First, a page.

New York | DPI
Since October 2017, more than 1 million women worldwide have shared experiences and solidarity with their sisters under the banner of #MeToo. They are saying that enough is enough. For too long, women have experienced violence in their homes, in public spaces and at work.
For too long, this abuse has been normalized, women’s voices have been silenced and their stories disbelieved.
For too long, perpetrators have not faced consequences.
It is estimated that there are 1 billion women worldwide living with the pain caused by gender-based violence. These women do not always go to the authorities to file formal reports, but the data that the World Health Organization helped UN-Women gather from dentists, surgeons, mental health specialists, emergency rooms and morgues illustrates how violence against women is a global health crisis.
We cannot allow this to continue for another generation.
We are at a tipping point, a moment we must grab with both hands: the #TimeIsNow. To amplify this message of solidarity and strength, Hollywood stars with many millions of social media followers around the world are partnering in their #TimesUp movement with women and girls from rural areas, students, civil society activists and others whose voices have been long ignored.
In Africa, activists and survivors are speaking out against female genital mutilation (FGM) and child marriage. They are led by such women as Jaha Dukureh, the UN-Women Regional Goodwill Ambassador for Africa on FGM and Ending Child Marriage.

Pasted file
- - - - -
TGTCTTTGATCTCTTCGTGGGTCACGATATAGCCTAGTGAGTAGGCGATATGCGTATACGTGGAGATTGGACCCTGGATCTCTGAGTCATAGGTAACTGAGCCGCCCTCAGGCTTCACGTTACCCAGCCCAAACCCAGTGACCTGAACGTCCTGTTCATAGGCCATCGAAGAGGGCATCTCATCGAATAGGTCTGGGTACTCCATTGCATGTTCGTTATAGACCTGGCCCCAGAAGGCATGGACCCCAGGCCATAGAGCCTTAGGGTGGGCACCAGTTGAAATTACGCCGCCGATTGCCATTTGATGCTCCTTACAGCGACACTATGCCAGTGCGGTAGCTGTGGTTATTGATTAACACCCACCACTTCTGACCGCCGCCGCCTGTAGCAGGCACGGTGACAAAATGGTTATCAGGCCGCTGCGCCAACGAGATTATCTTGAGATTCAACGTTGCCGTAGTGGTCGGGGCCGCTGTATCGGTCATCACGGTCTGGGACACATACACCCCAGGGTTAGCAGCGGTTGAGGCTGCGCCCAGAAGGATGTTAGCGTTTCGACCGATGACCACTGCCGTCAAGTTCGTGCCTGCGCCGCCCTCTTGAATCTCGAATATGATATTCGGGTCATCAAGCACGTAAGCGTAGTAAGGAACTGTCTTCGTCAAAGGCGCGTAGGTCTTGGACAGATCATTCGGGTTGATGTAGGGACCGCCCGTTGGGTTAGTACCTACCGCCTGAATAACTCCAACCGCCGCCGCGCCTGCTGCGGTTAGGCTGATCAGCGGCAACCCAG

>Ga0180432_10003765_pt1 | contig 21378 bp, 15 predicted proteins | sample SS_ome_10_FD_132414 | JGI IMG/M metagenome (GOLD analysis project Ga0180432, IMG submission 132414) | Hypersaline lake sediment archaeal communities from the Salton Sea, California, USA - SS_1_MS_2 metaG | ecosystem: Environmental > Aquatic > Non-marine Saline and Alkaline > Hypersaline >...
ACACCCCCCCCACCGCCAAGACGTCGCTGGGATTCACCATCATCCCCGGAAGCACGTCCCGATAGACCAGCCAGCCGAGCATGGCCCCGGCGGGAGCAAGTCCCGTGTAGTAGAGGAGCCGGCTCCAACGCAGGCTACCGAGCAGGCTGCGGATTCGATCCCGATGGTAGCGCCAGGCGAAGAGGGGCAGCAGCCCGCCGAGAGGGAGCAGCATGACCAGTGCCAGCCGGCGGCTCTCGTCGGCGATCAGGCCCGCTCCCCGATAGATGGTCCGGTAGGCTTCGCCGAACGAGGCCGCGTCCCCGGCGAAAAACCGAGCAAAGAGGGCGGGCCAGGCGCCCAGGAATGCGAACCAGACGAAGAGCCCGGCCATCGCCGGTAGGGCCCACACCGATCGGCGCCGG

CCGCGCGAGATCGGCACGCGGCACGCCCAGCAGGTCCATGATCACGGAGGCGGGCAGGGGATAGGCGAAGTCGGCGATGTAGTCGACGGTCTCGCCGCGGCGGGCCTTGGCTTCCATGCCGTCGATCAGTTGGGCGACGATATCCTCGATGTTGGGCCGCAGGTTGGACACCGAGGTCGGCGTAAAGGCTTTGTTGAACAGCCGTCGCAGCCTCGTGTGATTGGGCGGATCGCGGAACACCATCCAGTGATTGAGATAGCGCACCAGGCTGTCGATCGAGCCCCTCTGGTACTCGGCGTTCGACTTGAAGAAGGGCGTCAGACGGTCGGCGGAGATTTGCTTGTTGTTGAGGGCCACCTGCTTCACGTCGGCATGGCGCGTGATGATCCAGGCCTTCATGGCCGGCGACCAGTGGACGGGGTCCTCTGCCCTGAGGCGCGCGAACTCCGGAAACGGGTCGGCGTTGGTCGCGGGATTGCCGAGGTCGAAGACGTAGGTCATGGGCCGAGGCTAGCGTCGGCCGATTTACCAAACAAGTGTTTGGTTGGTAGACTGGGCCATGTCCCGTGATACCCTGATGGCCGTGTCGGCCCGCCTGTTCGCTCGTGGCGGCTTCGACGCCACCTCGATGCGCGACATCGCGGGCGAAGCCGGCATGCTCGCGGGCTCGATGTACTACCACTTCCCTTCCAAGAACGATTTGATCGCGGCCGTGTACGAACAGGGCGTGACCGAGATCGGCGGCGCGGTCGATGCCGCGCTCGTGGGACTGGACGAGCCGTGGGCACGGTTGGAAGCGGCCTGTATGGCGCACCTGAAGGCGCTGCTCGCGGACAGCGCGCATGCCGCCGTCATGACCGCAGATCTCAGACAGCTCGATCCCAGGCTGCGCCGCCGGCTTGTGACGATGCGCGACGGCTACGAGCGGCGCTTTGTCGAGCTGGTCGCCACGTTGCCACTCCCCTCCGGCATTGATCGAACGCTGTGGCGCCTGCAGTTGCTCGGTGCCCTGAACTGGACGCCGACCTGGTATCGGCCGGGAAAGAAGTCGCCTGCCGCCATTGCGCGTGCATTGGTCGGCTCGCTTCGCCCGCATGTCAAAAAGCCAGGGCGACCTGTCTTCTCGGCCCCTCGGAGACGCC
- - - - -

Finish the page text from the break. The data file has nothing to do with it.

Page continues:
In Latin America, women have taken to the streets to protest the murder of human rights activist Marielle Franco and to stand up against femicide through the “Ni una menos”, “not one less”, campaign.
In Sweden, an open letter from hundreds of actors sharing their testimonies and demanding zero tolerance of harassment led to thousands of women across all industries echoing those appeals.
This moment has taught us two vital lessons. First and foremost, it has shown the strength of solidarity and sisterhood. The sheer volume of women adding their voices to the conversation, saying “I hear you, I understand you, I believe you”, has enabled them to find courage.
Providing women with a chance to unburden painful experiences, and ultimately find relief, serves as collective therapy that is free and open to all. Women everywhere can say “me too” to someone else, whether that means “it happened to me” or simply “I believe you.”
Secondly, it has created critical momentum for accountability and tackling impunity. Until now, this has been elusive, with powerful people able to commit serial offenses without consequences.
We need to see the #MeToo movement as a case study proving that all are equal before the law. The campaign must be scaled up even further, ensuring that those responsible for making laws and holding elected positions in countries across the globe have a way of fighting impunity that works.
At UN-Women, we are using our global footprint to support this amplification of the #MeToo movement so that no one is left behind.